The SWITL in action doesn't exactly seem real. It uses a Teflon-covered plate to scoop up semi-liquid materials, like ketchup or mayonnaise, without disrupting their shape. While the SWITL is pretty cool to watch, it does have some applications in automated packaging, for example. If you’re having trouble watching this video, try downloading the latest version of Flash Player or contacting your IT department.
One Pennsylvania-based musician thinks he has the (right) solution to the country's energy crisis. Soon after Brandon Hollinger managed to turn his old Saab into an electric vehicle, he developed a business to transform other gas-guzzling vehicles into eco-friendly transportation options. If you’re having trouble watching this video, try downloading the latest version of Flash Player or contacting your IT department.
CNN ’s Fareed Zakaria has recently been talking up jobs in just about every media format available, whether it’s TV or in print. He says that the absolute key to restoring America's economy—and thereby reducing its debt—is reducing unemployment. This time, he breaks down a proposal for an infrastructure bank, which would push the creation of America’s infrastructure to the private market and ideally create jobs in the process.
Thomas Dinwoodie, the founder and CTO of Sunpower, claims that new solar power construction will end up being a cheaper alternative to new coal or nuclear power. He cites the enormous construction costs that go along with a nuclear plant, compared to the plummeting costs of solar arrays. He also takes issue with the government’s assessment that solar is in fact not the cheaper alternative.
CNN's Emily Reuben gets a rare and almost unprecedented glimpse inside the data center of a cloud facility at an undisclosed location in London. The level of security around that data center is somewhat unbelievable, as it hosts the servers of almost 1,200 companies. Check it out... If you’re having trouble watching this video, try downloading the latest version of Flash Player or contacting your IT department.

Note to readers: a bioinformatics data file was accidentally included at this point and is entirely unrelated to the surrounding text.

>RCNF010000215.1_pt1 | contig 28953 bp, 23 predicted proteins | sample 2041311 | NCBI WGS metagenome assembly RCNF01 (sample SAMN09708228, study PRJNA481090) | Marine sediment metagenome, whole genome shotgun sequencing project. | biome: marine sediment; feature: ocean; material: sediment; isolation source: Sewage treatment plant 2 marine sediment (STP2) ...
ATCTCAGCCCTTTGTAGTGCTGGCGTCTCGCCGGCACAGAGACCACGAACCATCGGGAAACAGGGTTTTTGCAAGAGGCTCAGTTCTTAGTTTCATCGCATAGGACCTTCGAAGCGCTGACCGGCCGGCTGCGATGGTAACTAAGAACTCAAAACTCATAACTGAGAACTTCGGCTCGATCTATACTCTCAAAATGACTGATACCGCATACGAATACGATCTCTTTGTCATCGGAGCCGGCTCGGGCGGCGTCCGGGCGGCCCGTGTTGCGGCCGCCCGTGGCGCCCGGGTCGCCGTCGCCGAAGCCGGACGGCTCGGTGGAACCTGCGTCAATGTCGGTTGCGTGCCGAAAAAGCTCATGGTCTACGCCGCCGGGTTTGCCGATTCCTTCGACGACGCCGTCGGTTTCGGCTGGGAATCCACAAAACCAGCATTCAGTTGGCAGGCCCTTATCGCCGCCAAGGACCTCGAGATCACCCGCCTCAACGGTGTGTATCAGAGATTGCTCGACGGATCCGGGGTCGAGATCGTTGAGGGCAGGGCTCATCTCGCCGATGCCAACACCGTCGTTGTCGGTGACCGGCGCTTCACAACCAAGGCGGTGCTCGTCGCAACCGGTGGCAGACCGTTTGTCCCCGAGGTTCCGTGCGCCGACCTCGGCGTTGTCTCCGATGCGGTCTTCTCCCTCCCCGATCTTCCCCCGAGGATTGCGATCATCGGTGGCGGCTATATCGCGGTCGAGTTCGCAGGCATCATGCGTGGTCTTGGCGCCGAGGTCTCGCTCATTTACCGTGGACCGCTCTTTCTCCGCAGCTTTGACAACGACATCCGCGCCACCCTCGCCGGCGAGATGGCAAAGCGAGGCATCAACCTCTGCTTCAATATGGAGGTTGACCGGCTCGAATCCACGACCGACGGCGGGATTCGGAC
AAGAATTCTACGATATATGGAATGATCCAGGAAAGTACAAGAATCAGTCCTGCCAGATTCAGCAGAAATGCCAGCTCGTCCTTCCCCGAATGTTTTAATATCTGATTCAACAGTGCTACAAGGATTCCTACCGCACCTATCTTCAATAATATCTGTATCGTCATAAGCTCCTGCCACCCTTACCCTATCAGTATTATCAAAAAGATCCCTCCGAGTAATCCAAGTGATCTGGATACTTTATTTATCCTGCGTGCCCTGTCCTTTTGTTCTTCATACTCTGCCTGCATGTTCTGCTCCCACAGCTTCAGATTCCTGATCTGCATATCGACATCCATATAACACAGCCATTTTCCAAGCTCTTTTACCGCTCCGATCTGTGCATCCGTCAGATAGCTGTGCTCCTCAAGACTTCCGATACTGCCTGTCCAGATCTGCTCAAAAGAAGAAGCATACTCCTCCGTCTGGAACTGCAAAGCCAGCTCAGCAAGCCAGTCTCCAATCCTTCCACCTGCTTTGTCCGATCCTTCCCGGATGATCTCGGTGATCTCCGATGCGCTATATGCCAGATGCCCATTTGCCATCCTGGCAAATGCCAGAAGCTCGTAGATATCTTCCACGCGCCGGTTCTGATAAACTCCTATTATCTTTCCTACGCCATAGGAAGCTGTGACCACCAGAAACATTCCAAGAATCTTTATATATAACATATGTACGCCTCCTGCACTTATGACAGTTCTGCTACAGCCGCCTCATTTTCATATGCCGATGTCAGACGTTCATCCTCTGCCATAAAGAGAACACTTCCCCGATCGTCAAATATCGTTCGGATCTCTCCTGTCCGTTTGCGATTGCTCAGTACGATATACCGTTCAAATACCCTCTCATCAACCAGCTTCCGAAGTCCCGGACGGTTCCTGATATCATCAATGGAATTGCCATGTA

The Dynamic Eye is a new sunglass technology that uses liquid crystal displays — the same innovation that powers your computer or cell phone's screen — to block out the sun in a smarter fashion. Its inventor, Chris Mullin, says that his company needs another 12-18 months to fully develop the LCD technology, which needs to be made of very lightweight plastic.
With more technology companies pushing their products onto the “cloud” — the distributed network that is powered by thousands of high-performance servers in dark data centers around the country — many are getting more concerned about security. When sensitive information takes flight on the cloud, it can more easily be hacked and taken.
Bill Hammack, also known as the “Engineer Guy,” is back, and this time, he opens up a computer to see how a hard drive is engineered. As with many things he tears down, the level of sophistication is incredible, like the small tolerances between the head, which reads and writes data, and the platter of the hard drive itself.
GelTech Solutions, based in Jupiter, Fla., has been marketing FireIce for years now, and seems to be on the precipice of a breakthrough. Their product is a fire suppressant gel that can protect skin from a 2,000 degree blowtorch, or say, a house from an approaching wildfire. In addition, it washes away quickly, and has no impact on the environment.
By now, it’s a pretty common story. A natural gas drilling company offers a great deal to rural landowners to build a drill and pump out the gas from shale, deep beneath the ground. But some those who accepted the offer, like Sherry Vargson, are now experiencing numerous issues, like “flammable” water and increased concentrations of radioactive materials in their drinking water.